annanotbob2's Diaryland Diary


Record still intact

It's been a tough couple of days, due to being weighed down with knackeredness both emotional and physical and somehow failing to notice that I should have been mainly lying down.

Yesterday I went with Bloke to visit his dad who lives in a dementia care home about thirty miles away. FIL can't remember who I am but he remembers that he doesn't like me - you can see it all flickering across his face as he narrows his eyes and examines me closely. "You're still here then," was all he came up with this time - nowhere near the quality of, "You look as if you've been around a bit," on my Christmas visit. He's correct on both counts: I am still here and I have been around a bit. He thinks I'm a whore for having children by different fathers of different races before living with his son for decades, unmarried. I think he's a git for having endlessly banged on to Bloke about the kind of son he'd always hoped for (sporty, ambitious for a big salary, house etc) instead of the one he got. I don't mind visiting him now, though I'd reached a point when I wouldn't have him in my house, back before the dementia set in, when he was choosing what to say. Now he's a frail 91 year-old whose opinion means nothing to me - I have bigger fish to fry. Bloke hates going but feels guilty when he hasn't for a while so I'm initiating it when there's been a gap of a month. If he can get himself there more often or if there's an end to "I should go and see Dad," then I'll step away again. Of course it's hideous in many respects - a tangled web of emotional responses to FIL's situation and ED's.

I'm up to hers again on Wednesday to take her to an appointment the ward sister has made for her, which she describes as 'counselling'. I'm getting quite wound up about this, I realise. ED is not remotely capable of engaging in a conversation about anything. Her neurotransmitter has been so damaged by the MS that only tiny thoughts flicker to and fro. And the ward sister knows this, surely? But her English, while fluent, is so heavily accented that I struggle to understand her although counselling is definitely the word she's using. Ach, I'll take ED and we'll find out. I've googled the place and it doesn't have its own website but all sorts of psychological work goes on there, so maybe something good will come of it. Son is coming with us - we'll collect him from the station and he can sit in the back of the van with ED and hold her hand while giving me directions from his clever phone.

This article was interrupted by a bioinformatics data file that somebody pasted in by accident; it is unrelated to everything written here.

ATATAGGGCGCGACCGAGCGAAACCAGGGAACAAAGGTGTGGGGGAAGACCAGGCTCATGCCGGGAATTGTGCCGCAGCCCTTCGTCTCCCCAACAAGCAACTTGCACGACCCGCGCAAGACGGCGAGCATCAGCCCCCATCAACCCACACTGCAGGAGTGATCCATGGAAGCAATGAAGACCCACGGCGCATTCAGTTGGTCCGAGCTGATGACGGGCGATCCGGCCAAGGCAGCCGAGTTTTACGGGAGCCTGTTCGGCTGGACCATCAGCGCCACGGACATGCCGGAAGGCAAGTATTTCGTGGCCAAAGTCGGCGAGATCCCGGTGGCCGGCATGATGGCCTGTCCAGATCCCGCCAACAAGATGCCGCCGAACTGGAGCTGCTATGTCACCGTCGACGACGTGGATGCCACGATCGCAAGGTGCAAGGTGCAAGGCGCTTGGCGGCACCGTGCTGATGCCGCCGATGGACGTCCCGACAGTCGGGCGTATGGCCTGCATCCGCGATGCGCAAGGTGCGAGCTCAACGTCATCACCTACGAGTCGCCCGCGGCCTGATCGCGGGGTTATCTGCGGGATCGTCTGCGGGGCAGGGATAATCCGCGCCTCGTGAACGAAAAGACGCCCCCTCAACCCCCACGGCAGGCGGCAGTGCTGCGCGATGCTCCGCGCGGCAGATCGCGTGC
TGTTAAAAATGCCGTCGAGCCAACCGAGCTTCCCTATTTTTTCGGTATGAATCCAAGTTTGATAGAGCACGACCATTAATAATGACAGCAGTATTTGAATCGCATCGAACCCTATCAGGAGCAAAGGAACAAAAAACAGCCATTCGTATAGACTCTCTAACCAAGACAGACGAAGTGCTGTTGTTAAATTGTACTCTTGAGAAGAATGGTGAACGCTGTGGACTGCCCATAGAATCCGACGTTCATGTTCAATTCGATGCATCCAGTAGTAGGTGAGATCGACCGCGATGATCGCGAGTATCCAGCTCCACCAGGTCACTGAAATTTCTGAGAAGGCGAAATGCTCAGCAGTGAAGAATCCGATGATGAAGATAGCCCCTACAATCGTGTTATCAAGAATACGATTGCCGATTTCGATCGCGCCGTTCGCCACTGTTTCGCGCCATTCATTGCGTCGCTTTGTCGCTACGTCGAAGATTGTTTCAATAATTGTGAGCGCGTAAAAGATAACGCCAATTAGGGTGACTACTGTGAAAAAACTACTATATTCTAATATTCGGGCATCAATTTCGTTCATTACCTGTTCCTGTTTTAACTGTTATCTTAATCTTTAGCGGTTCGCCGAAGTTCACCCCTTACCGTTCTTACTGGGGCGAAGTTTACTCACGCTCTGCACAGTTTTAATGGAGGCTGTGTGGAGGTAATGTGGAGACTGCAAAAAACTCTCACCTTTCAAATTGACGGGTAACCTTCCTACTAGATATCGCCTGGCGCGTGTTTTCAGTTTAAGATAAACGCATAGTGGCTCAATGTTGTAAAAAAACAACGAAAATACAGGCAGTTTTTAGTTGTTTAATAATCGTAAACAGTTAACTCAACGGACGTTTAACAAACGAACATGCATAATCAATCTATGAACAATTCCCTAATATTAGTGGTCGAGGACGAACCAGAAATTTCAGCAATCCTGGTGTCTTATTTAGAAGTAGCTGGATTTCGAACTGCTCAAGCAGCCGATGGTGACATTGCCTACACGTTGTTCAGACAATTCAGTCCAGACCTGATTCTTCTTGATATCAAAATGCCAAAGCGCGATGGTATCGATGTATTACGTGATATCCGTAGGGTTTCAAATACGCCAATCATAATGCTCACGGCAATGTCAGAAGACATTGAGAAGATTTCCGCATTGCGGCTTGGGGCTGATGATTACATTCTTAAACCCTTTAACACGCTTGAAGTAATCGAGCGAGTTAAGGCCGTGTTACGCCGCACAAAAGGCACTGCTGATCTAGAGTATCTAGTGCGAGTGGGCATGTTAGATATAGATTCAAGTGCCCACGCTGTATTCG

On the way home from FIL's there's a forest so Bloke and I stopped off for a wander. It had been chucking it down with rain all day, leaving everything fresh and misty in the late afternoon sun:

Bloke looks like a bird sometimes. I called him a grey-tufted bird-botherer, which I found more amusing than he did:

I've resolved my wedding wear problem by remembering that one of my festival gang of stoner grannies is actually a dress-maker by trade. She going to make me a dress in grey 'floppy' silk using this pattern , although we haven't committed to the pattern yet. When I followed the link back to others in the same range I wondered if 8871 or 8808 wouldn't be more suitable for someone of my size. That one looks great in the sketch, but that's a scrawny kind of a person they've drawn there - it won't hang like that on me. I'm quite substantial. And I'm not altogether keen on something tight enough to require a slit up the back.

Today I had what I hope to be the first of many chats with a woman Young Dementia UK put me in touch with, who has a 45 year old son at quite an advanced stage. We cried a bit. She was cool - straight in, no messing, funny. We both know what it is to miss someone who's still there, to have an adult child provoking the same maternal urge to protect and serve and sooth as does a baby.

Then Bloke and I went up the allotment where he did digging and I drifted around to little purpose.

Today I am grateful for: my mother's day gift from YD of loads of her homemade fish-cakes for the freezer, fucking perfect, to have real food with no hassle; Bloke's digging - he really cracks on; maintaining my 100% record of getting through bad days; feeling supported in Real Life and on t'internet; fleecy insoles in my wellies

Sweet dreams xxxx

2:15 a.m. - 22.04.14


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